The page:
Being a skilled downhill technical runner, I found the narrow, steep, rough shortcut quite fun except for the thought of poison oak brushing against me throughout. Had I known how easy the shortcuts were to navigate, I would have forgone the regular route and chanced the potential rashes.
We kept waiting for the spectacular views and were fortunate to have one great one towards the end when we departed the woods for our final time. We ran through a field of brown weeds while able to see the ocean and a beach. From there we dipped down onto a paved road and wound around to the finish line.
Typically I am ready to finish all events quite a bit earlier than the finish line. Thanks to the awesome Duluth trail training, the power lines, the Superior Hiking Trail and more, the DSR was significantly less of a challenge than it is described to be. I finished with a fartlek and so much energy that we thought about hiking back to our car at the start line!
After the race
We were informed that if we wanted to wash the poison oak off with Technu, we needed to find a way to transport a gallon of water to the finish line because they were not providing any for us. The one bottle we got as our “refreshments” for the $90 entry fee was for drinking only.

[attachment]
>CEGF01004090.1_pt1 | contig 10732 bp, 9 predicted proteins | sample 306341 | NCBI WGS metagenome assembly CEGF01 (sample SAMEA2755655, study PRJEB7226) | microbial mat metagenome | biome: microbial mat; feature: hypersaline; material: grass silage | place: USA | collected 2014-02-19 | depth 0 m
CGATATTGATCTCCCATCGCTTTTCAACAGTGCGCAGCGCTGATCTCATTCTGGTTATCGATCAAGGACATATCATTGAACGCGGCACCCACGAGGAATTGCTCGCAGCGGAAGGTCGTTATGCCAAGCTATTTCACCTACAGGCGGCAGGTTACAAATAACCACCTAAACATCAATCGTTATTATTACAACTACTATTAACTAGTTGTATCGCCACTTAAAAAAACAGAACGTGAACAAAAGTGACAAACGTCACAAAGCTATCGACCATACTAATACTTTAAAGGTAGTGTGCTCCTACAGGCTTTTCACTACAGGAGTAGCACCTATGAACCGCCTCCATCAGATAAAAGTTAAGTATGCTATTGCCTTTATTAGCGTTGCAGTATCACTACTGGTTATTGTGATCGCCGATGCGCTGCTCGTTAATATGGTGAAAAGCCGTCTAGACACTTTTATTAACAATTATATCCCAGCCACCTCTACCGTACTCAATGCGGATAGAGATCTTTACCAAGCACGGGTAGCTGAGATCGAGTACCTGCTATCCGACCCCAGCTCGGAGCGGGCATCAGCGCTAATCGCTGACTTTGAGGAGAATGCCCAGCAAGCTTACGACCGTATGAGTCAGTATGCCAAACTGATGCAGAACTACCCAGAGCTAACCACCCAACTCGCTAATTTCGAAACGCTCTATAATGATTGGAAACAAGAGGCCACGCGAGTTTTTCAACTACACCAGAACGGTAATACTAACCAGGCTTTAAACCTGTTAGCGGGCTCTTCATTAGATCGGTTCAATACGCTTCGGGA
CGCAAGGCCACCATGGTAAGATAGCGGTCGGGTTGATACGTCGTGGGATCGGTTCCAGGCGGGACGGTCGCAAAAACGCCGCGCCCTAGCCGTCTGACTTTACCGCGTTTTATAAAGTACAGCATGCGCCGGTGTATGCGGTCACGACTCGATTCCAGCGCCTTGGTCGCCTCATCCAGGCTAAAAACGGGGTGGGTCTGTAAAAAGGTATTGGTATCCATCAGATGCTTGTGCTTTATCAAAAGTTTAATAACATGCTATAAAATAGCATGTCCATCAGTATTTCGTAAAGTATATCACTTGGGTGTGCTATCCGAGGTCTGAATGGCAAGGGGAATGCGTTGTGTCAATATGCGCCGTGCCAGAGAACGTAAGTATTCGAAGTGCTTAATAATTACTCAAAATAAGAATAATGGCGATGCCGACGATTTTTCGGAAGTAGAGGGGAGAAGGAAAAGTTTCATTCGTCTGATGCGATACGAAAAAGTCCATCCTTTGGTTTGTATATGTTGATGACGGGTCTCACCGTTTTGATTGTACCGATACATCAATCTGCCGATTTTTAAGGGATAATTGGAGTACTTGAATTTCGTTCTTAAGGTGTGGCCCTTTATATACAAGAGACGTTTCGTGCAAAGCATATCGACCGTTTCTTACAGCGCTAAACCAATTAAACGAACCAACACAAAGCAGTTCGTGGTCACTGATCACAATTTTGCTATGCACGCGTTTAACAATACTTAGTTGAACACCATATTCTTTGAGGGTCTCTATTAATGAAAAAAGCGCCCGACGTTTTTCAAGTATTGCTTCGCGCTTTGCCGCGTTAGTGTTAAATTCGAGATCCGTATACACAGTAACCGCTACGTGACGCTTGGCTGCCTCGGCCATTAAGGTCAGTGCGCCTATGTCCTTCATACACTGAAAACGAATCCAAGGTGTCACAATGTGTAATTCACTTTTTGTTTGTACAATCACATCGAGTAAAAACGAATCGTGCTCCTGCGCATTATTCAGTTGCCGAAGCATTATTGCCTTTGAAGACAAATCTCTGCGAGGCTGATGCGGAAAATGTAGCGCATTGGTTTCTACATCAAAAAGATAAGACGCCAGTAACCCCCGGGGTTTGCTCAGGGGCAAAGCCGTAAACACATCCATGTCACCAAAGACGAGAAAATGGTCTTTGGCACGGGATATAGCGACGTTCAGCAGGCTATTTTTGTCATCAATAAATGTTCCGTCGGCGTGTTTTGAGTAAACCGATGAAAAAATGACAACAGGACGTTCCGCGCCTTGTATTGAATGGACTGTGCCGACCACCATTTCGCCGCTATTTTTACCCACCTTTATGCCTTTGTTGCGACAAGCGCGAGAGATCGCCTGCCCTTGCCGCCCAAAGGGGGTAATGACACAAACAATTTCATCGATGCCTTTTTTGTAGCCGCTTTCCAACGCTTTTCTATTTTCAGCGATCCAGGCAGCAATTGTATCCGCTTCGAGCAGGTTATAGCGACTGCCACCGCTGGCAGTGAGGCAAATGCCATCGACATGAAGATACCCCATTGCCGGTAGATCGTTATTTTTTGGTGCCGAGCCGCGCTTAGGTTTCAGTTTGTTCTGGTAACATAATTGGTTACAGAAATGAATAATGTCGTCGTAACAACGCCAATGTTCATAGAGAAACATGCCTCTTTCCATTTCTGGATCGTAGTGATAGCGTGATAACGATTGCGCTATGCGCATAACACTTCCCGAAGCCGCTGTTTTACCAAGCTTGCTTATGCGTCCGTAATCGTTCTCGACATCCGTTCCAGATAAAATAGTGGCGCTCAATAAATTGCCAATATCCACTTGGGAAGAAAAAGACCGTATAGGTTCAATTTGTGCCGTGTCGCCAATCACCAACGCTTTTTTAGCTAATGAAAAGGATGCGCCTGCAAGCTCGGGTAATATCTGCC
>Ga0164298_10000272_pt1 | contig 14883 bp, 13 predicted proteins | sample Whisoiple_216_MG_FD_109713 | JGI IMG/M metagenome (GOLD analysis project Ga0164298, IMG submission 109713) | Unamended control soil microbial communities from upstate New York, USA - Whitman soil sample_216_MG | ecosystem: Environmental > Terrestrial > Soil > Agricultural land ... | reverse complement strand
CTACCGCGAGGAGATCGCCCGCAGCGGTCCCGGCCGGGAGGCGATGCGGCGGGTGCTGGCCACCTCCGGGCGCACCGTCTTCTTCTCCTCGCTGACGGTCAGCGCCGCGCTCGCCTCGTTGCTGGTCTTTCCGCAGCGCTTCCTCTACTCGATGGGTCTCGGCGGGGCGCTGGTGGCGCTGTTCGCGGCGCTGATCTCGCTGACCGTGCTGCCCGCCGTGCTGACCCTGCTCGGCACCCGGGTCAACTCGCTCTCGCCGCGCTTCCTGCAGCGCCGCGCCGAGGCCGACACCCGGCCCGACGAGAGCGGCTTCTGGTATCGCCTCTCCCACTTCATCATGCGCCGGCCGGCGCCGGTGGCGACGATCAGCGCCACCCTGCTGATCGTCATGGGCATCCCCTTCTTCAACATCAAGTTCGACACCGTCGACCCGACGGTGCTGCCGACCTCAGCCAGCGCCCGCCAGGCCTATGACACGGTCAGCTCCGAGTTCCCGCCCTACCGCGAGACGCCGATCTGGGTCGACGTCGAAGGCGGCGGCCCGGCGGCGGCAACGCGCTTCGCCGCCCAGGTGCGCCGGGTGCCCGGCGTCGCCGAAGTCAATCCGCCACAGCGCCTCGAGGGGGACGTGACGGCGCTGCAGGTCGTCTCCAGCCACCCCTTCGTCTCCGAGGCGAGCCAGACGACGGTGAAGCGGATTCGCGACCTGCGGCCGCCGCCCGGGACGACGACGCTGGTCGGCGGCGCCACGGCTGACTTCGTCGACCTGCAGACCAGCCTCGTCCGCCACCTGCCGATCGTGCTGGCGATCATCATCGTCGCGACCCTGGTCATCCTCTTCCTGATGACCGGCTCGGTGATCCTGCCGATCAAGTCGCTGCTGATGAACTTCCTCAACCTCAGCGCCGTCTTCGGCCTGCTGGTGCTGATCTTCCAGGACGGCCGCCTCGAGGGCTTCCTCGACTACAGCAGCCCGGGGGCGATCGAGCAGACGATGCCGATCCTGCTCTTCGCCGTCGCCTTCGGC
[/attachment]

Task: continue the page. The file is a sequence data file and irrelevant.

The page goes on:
We were given a medal and then told they had “run out” of finisher shirts. Apparently, it wasn’t the first time it’s happened.
There were two small shuttles that took turns making the 30-minute trek back to our cars and back. We enjoyed talking to all the other finishers as we waited 90 minutes in line with poison-oak-covered clothing and shoes.
As we compared medals on the bus, we quickly discovered ours were missing the official engraving on the back that indicated we “survived the 106th Dip Sea.”
Once back at our rental, we quickly stripped and threw all of our clothing directly into the washer, put our shoes and waist packs into a gigantic plastic bag and sealed it. We then showered with Technu in the hopes of preventing the drastic itching.
Would we do it again? Definitely not unless we lived there. Is it worth doing? If you live in an area like Duluth, not really in my opinion – our scenery and challenging trails are far superior. If you live elsewhere or want to be a part of the elite society who has participated in this historical race, then yes, do it!
Meeting new people, seeing the young folk start with the more “mature,” spending time in the woods on a new trail with my husband, meeting the race director Etta and the small equalizer starting waves were all positives during our experience.
Lack of communication, running out of t-shirts, giving us the incorrect medal, a mere bottle of water at the finish, the long wait for the two mini-shuttles at the finish, the cost and travel time are what will prevent us from attempting to get into this event again.